Recently the Minnesota Department of Human Services released a draft of an Employment First Policy which will affect job opportunities for people with disabilities. Achieve CEO Tom Weaver and several members of our Board of Directors have already penned a response to this policy.
Now a local Minnesota parent of a person who would be affected by this policy has weighed in. Read her story below. People with disabilities and their families have the most at stake in this process and we hope this letter encourages other parents to share similar stories.
(NOTE: Names have been changed to protect the privacy of the individuals mentioned.)
I am writing in response to the Employment First Draft I just received from a friend. I was totally shocked to discover the comment period ends today and I was not aware this was a policy discussion taking place. My son just graduated in June from his transition program through District 287, I would think we would be a family that would have been informed of this type of policy discussion. I am also an active parent in the disability community through county programs, Special Olympics, PACER and The Arc to list just a few, and am concerned that I was unaware of the Employment First Draft comment period. I believe the majority of parents have no idea about the changes that are on the horizon for their family members. I am concerned that this is another disability policy decision that is being pushed through without more effort put forth to get comments from the people these changes will impact. How were the individuals and families that will be impacted by this policy change informed and contacted for input? Please do not let this be another policy decision enforced on the people living with disabilities, by the “powers that be” thinking they know what is best for them. If you ask the community that this will impact you will hear a very different story. Please work to extend the comment period and make a focused effort to notify individuals and families that the Employment First policies will affect – now and in the future.
I would like to tell you about my son Alec, and use his life as an example of how far off this Employment First Draft is. Alec is a 21-year-old young adult who has Down syndrome. He is a global messenger through Special Olympics, was awarded “Changing Attitudes – Change Maker” a couple years ago by The Arc GTC, and helped execute a “Spread the Word to End the Word” (retarded) campaign at Wayzata High School. Alec also is “competitively employed” by the Employment First Draft Standards, but that does not give the whole picture. Sure Alec works, but he works 1.5 hours a day over the lunch hour. He works at two local establishments where we had personal connections.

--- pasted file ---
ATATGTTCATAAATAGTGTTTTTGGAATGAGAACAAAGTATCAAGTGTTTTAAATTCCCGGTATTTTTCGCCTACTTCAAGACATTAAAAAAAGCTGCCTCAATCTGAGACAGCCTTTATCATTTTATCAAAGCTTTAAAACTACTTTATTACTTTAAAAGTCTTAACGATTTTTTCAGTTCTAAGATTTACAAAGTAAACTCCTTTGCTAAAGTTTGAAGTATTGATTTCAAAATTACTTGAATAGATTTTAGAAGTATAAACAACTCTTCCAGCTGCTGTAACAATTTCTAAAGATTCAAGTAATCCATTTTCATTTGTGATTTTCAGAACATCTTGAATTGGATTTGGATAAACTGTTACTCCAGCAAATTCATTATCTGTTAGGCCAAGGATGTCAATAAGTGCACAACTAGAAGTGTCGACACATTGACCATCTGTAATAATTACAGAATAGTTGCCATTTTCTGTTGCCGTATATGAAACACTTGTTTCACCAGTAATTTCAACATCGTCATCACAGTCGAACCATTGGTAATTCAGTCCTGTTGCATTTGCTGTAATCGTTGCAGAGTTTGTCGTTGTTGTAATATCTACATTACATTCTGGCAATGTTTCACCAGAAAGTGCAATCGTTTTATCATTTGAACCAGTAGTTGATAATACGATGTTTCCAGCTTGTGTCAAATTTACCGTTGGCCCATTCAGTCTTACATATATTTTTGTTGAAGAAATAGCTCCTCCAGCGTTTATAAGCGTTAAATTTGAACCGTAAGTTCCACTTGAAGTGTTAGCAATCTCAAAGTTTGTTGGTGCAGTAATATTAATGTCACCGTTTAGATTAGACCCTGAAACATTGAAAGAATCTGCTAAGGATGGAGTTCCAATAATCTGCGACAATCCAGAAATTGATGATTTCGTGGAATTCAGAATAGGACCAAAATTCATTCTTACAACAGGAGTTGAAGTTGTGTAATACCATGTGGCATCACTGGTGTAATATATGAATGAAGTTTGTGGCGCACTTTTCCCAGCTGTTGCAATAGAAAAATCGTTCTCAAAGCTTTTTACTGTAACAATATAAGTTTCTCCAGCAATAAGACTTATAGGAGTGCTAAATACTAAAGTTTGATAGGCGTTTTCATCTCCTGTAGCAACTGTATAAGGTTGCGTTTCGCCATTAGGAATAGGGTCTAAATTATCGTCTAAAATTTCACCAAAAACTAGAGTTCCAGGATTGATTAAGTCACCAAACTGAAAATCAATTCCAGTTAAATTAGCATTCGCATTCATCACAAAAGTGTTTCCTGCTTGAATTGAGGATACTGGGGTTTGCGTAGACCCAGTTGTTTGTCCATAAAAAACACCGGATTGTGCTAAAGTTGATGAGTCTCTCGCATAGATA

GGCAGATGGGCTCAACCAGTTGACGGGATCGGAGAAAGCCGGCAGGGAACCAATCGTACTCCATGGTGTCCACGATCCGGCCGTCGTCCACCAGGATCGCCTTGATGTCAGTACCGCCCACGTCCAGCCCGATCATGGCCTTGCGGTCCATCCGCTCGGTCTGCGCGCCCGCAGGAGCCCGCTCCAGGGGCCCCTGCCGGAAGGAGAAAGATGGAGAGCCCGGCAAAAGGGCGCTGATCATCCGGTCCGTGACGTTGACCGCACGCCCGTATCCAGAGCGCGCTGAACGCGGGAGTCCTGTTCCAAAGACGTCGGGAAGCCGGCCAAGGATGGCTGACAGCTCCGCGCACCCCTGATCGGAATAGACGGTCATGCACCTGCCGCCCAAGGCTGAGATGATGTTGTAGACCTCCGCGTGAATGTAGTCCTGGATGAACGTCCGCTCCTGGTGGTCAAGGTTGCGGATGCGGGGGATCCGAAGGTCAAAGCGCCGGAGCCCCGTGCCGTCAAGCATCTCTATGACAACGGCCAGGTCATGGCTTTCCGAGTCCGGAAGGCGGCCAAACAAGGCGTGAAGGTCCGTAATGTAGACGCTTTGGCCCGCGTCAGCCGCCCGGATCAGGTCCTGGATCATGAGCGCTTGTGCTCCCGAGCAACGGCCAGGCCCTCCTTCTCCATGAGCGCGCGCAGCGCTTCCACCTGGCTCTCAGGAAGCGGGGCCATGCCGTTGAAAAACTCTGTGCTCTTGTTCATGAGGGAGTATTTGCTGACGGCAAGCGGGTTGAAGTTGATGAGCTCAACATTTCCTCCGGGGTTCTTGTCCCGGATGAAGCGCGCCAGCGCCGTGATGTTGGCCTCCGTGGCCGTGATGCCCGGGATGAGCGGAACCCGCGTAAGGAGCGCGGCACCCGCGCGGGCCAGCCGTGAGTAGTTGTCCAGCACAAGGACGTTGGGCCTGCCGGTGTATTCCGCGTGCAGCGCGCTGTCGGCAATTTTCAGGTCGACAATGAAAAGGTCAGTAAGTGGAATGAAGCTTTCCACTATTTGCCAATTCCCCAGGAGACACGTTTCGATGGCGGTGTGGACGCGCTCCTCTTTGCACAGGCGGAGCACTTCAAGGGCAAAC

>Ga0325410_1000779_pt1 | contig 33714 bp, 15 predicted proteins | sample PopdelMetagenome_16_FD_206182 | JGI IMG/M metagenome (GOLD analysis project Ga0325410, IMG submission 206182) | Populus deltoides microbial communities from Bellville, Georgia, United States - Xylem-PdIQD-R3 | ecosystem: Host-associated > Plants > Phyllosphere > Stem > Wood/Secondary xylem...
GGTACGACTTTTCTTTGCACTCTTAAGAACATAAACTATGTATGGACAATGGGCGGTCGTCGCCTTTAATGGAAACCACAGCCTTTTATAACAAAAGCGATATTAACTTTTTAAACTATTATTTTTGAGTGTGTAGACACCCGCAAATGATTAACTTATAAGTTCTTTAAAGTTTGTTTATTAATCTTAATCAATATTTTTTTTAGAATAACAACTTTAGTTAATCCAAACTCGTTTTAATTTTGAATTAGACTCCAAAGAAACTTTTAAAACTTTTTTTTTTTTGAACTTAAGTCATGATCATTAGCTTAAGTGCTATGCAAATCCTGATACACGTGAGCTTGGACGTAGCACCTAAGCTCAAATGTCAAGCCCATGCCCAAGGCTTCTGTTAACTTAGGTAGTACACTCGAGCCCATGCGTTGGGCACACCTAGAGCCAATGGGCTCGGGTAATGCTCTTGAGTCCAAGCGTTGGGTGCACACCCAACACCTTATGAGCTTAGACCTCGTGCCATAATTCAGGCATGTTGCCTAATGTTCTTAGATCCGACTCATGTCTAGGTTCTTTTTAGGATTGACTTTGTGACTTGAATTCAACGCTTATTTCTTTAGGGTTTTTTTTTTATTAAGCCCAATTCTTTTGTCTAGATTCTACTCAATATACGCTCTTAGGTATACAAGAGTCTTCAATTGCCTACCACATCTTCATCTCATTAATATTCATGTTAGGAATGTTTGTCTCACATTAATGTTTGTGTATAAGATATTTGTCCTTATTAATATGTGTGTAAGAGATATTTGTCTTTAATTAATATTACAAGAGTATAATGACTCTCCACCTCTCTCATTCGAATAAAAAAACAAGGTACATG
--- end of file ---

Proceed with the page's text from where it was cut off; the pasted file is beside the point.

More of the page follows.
Are you thinking eight-hour workdays?
What is not discussed in the Employment First Draft is the other hours of the workday when Alec is not employed. Because I am back in school working on my Masters Degree In Social Work, I have some flexibility to support Alec’s schedule and use direct support staff hours in the afternoon. This option does not work for most families because there is no backup for the many situations where the PCA/direct support staff cannot work due to illness, car breakdowns, personal emergencies, and weather related problems. This responsibility falls back onto the families that are already managing all the hours outside of the workday. I found it very difficult to work a job without using all of my own personal sick time and vacation time to cover for staff as well as Alec’s sicknesses, doctor appointments and annual holidays and closed school/program days. This left me with no vacation time to be with family, friends or to attend to my own self care created by the stress of raising a child with special needs.